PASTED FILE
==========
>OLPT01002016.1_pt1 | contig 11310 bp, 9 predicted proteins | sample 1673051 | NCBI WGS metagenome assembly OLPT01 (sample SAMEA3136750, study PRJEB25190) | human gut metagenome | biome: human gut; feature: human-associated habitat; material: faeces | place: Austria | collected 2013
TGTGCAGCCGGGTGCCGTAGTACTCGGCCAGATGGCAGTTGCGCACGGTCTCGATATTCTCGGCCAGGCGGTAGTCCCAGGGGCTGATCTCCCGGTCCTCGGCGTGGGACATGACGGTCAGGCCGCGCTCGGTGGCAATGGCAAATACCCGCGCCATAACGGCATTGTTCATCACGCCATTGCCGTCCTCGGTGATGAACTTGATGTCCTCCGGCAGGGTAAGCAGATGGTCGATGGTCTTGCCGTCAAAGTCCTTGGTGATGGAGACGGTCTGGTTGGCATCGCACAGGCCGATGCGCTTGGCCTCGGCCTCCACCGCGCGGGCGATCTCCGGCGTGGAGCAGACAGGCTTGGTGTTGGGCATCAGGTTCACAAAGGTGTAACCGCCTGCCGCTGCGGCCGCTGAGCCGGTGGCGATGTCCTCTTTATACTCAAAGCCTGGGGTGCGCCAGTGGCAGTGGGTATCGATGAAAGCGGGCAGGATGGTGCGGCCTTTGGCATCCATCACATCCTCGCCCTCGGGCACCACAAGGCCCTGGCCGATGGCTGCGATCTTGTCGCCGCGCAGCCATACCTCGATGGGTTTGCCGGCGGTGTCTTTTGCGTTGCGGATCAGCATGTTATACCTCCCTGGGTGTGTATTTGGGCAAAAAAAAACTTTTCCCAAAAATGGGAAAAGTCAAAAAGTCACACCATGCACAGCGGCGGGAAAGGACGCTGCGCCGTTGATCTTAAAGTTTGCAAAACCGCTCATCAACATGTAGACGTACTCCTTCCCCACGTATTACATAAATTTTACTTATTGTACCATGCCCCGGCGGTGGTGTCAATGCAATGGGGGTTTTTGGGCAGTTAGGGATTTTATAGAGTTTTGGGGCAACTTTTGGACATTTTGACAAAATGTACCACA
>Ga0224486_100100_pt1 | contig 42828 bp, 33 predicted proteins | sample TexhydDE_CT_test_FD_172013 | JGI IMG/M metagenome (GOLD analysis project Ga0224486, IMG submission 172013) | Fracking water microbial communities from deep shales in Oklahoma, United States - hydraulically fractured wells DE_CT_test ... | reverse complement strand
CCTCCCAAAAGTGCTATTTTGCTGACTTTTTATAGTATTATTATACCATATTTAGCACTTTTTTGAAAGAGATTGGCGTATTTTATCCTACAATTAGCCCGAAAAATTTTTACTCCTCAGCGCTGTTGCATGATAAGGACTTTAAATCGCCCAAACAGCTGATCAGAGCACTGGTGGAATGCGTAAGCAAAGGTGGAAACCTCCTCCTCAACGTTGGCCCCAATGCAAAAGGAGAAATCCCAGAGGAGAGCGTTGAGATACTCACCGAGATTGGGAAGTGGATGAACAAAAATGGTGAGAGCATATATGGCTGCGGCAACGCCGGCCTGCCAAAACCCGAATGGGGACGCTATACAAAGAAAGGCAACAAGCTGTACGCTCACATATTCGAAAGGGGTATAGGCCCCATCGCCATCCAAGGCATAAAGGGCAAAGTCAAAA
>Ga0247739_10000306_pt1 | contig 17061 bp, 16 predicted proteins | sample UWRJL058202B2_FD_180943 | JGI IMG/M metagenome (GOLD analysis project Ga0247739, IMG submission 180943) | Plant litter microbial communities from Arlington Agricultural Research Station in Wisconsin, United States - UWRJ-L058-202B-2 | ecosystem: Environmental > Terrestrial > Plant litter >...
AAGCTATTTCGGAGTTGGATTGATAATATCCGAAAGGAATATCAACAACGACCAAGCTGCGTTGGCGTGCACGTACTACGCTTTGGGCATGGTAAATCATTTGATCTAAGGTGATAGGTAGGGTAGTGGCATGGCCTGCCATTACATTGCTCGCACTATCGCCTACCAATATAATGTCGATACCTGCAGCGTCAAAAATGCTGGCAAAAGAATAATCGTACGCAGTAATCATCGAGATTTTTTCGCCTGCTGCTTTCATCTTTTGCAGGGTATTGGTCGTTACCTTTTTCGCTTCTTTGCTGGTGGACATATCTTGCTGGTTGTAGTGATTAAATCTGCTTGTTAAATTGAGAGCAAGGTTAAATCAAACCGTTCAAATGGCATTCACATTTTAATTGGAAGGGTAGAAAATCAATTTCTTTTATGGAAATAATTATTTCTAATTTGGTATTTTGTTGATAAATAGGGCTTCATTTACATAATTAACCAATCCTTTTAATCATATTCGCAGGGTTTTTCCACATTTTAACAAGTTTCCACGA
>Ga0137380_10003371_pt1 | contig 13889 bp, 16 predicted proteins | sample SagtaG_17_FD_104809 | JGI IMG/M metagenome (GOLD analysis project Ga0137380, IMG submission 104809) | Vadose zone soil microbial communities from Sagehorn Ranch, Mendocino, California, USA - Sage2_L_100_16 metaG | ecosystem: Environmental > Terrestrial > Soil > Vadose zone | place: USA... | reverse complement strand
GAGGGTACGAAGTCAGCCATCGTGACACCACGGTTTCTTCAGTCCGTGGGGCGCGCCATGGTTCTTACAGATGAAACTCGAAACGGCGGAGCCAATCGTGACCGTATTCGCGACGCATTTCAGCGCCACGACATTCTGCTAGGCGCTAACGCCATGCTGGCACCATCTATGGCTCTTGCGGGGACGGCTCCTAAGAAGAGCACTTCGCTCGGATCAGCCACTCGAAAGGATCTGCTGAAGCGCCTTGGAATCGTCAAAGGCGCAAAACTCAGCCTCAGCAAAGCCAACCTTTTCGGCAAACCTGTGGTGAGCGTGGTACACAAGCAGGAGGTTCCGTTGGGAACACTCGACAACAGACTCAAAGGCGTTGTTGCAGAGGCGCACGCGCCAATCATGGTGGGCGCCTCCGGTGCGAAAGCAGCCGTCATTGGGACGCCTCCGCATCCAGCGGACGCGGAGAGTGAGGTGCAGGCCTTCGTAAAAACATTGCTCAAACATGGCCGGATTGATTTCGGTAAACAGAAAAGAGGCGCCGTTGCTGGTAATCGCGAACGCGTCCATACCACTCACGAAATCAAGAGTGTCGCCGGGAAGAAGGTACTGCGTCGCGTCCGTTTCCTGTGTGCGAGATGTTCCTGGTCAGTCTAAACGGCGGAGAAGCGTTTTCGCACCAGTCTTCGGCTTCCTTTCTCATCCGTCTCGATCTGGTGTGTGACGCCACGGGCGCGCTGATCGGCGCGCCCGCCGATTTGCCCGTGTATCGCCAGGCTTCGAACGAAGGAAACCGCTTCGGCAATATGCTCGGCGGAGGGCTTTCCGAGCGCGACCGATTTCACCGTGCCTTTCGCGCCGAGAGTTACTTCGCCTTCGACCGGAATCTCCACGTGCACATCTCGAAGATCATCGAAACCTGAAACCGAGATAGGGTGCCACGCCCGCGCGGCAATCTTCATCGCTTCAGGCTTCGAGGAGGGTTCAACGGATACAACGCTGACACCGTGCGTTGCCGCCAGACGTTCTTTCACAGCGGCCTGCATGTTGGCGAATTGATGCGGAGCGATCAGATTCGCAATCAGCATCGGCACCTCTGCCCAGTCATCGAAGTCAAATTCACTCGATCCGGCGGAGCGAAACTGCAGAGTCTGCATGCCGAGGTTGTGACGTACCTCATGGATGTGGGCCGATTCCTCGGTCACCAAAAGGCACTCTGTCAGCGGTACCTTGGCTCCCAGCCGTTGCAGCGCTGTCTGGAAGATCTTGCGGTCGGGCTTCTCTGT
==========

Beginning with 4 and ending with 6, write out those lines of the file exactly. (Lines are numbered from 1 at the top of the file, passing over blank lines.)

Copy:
CCTCCCAAAAGTGCTATTTTGCTGACTTTTTATAGTATTATTATACCATATTTAGCACTTTTTTGAAAGAGATTGGCGTATTTTATCCTACAATTAGCCCGAAAAATTTTTACTCCTCAGCGCTGTTGCATGATAAGGACTTTAAATCGCCCAAACAGCTGATCAGAGCACTGGTGGAATGCGTAAGCAAAGGTGGAAACCTCCTCCTCAACGTTGGCCCCAATGCAAAAGGAGAAATCCCAGAGGAGAGCGTTGAGATACTCACCGAGATTGGGAAGTGGATGAACAAAAATGGTGAGAGCATATATGGCTGCGGCAACGCCGGCCTGCCAAAACCCGAATGGGGACGCTATACAAAGAAAGGCAACAAGCTGTACGCTCACATATTCGAAAGGGGTATAGGCCCCATCGCCATCCAAGGCATAAAGGGCAAAGTCAAAA
>Ga0247739_10000306_pt1 | contig 17061 bp, 16 predicted proteins | sample UWRJL058202B2_FD_180943 | JGI IMG/M metagenome (GOLD analysis project Ga0247739, IMG submission 180943) | Plant litter microbial communities from Arlington Agricultural Research Station in Wisconsin, United States - UWRJ-L058-202B-2 | ecosystem: Environmental > Terrestrial > Plant litter >...
AAGCTATTTCGGAGTTGGATTGATAATATCCGAAAGGAATATCAACAACGACCAAGCTGCGTTGGCGTGCACGTACTACGCTTTGGGCATGGTAAATCATTTGATCTAAGGTGATAGGTAGGGTAGTGGCATGGCCTGCCATTACATTGCTCGCACTATCGCCTACCAATATAATGTCGATACCTGCAGCGTCAAAAATGCTGGCAAAAGAATAATCGTACGCAGTAATCATCGAGATTTTTTCGCCTGCTGCTTTCATCTTTTGCAGGGTATTGGTCGTTACCTTTTTCGCTTCTTTGCTGGTGGACATATCTTGCTGGTTGTAGTGATTAAATCTGCTTGTTAAATTGAGAGCAAGGTTAAATCAAACCGTTCAAATGGCATTCACATTTTAATTGGAAGGGTAGAAAATCAATTTCTTTTATGGAAATAATTATTTCTAATTTGGTATTTTGTTGATAAATAGGGCTTCATTTACATAATTAACCAATCCTTTTAATCATATTCGCAGGGTTTTTCCACATTTTAACAAGTTTCCACGA